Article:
Live the Questions.

Rilke-by-L.Pasternak1928

Portrait of Rilke by Leonid Pasternak – 1928

1st Sunday of Lent (B)

One of my favorite Christmas gifts last year came from my husband. He gave me and both of our daughters copies of A Year with Rilke. This book includes daily readings culled from the poet’s published works and letters. Inside the front cover of each book my husband suggested “we could all read the daily poem as a small way to stay connected throughout the year.” Our daughters are on their own now,  and one currently lives halfway across the country. Still, we regularly share with one another stories, articles, links, and podcasts that we think are interesting, so this gift has real meaning for each of us.

While I find each day’s reading thought provoking, I find Rilke’s “Letters to a Young Poet” to be the most memorable, and in fact, many of these linger well into my day. The following excerpt from February 18, for example, is a gentle reminder to step back, resist the urge to create neat piles, allow chaos a dwelling space, and live with the unfolding mystery of life. This is a good practice in general, but has particular value during Lent.


Live the Questions

I want to ask you, as clearly as I can, to bear with patience all that is unresolved in your heart, and try to love the questions themselves, as if they were rooms yet to enter or books written in a foreign language. Don’t dig for answers that can’t be given you yet: you cannot live them now. For everything must be lived. Live the questions now, perhaps then, someday you will gradually, without noticing, live into the answer.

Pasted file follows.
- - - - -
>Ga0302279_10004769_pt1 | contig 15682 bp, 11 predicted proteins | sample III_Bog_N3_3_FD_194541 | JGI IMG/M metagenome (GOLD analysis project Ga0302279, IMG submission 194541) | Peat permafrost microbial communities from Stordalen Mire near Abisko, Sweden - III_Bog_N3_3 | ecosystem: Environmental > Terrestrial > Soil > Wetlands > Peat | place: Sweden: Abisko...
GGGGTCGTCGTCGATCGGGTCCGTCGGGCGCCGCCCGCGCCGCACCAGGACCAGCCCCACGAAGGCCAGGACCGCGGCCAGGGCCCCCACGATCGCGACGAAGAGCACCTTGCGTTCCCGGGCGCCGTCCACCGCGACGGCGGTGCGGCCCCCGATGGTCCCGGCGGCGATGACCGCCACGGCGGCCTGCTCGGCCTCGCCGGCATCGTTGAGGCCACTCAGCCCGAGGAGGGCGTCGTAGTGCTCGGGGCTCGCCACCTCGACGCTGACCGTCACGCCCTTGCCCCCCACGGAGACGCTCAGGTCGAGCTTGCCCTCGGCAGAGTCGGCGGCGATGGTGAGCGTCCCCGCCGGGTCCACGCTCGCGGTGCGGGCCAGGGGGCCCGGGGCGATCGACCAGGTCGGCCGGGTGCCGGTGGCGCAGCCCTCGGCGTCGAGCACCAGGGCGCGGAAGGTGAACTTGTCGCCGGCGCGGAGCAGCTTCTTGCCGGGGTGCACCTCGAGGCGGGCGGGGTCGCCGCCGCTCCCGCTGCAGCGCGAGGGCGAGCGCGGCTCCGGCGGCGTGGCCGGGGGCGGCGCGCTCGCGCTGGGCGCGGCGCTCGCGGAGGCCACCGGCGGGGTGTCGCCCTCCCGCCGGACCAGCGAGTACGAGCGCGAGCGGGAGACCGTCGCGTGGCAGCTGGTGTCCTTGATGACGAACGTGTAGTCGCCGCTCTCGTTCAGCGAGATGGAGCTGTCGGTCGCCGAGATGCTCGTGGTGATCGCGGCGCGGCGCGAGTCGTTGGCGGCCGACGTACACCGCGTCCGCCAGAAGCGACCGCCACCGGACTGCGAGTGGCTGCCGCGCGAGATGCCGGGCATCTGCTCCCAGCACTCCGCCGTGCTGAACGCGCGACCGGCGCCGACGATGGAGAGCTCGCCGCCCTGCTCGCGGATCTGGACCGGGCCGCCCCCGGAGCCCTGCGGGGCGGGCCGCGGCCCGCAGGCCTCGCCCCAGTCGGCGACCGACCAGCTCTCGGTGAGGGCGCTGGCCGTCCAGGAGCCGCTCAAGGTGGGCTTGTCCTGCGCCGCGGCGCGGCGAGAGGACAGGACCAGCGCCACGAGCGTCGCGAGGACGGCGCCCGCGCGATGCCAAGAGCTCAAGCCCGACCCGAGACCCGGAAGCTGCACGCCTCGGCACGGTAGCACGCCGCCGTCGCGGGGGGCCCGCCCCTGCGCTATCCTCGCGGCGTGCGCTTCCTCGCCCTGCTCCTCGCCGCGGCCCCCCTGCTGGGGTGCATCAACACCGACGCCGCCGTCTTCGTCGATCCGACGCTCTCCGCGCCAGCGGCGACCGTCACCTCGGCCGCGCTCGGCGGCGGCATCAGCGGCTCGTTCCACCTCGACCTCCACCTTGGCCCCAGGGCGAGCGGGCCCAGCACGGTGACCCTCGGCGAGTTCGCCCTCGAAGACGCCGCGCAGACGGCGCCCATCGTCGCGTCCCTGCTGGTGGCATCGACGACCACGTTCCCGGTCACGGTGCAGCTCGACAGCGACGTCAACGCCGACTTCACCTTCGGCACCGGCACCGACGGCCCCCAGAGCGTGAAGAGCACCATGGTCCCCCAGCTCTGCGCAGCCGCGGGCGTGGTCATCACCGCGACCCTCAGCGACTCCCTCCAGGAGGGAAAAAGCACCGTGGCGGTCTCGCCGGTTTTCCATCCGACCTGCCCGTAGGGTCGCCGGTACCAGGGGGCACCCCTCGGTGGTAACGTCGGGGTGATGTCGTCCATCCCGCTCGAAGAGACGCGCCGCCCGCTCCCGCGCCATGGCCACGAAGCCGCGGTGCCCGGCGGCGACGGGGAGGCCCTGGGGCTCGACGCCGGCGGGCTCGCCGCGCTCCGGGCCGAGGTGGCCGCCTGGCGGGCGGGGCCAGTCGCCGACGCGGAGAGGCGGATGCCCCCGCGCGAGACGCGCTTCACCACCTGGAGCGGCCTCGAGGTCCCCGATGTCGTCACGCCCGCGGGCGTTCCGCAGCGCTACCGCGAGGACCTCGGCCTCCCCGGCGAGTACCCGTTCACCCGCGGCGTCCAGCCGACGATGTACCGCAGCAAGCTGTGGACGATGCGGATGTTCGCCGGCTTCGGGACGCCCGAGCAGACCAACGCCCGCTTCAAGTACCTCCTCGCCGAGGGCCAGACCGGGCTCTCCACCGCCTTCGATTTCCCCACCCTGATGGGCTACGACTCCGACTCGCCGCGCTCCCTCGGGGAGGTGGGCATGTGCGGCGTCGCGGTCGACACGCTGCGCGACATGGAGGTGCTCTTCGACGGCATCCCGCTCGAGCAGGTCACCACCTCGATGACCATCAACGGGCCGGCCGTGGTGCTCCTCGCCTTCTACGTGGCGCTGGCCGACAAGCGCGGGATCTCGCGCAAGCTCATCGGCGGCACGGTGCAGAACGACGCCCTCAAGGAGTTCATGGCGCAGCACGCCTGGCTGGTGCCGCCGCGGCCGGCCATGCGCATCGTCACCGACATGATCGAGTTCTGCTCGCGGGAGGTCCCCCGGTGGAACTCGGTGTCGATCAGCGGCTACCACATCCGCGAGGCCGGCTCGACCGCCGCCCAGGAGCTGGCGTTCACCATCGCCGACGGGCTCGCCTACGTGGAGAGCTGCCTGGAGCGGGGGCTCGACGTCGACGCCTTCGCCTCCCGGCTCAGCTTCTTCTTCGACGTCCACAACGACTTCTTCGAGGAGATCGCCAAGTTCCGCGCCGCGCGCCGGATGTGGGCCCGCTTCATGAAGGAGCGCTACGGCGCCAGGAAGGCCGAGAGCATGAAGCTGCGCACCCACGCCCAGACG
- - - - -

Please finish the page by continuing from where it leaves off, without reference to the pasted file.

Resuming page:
— Worpswede, July 16, 1903, Letters to a Young Poet

Rainer Maria Rilke (1875-1926) has been called “the greatest German poet of the twentieth century” (The Economist). I’m going to bypass writing a short biography of the poet and just point you here instead.

Barrows, Anita, and Joanna Macy. A Year with Rilke: Daily Readings from the Best of Rainer Maria Rilke. 1st edition. New York: HarperOne, 2009. p 49.

You can find the book here, or at your favorite bookseller.

Where are you staying?

2nd Sunday of Ordinary Time (B)

What is the meaning of the question asked of Jesus in today’s Gospel? Were the two disciples who had just met Jesus really interested in his accommodations? Hardly. Scholars indicate the gist of their question was something like “What are you all about?” This was the disciples’  response to Jesus’ probing question “What are you looking for?”

Place yourself in the story. John the Baptist, of whom you are a follower, points Jesus out to you and proclaims, “Behold, the Lamb of God” [John 1:35-39]. Say what? So compelling is John’s statement that you depart from him  and immediately begin to follow Jesus who turns to you and asks about your heart’s desire, then invites you to come and see what he is all about. And you listen.

The scripture does not provide many details on what happens next, the conversation, or teaching, but it does indicate the time: four o’clock in the afternoon—the time of temple worship—which you spend in conversation with Jesus. Afterward, Andrew rushes off to find his brother Peter and brings him to Jesus, too.

This is how it happens. This is what it means to be an evangelizing people. Everyone who seeks Jesus needs to find out for themselves what he is all about. But when one enters into communion with Jesus they experience union with God! It’s impossible to keep something of this magnitude to oneself. It is up to us to respond to the call, give witness, and in doing so, lead others to Jesus, just like John the Baptist and Andrew did.

Today’s readings can be found here.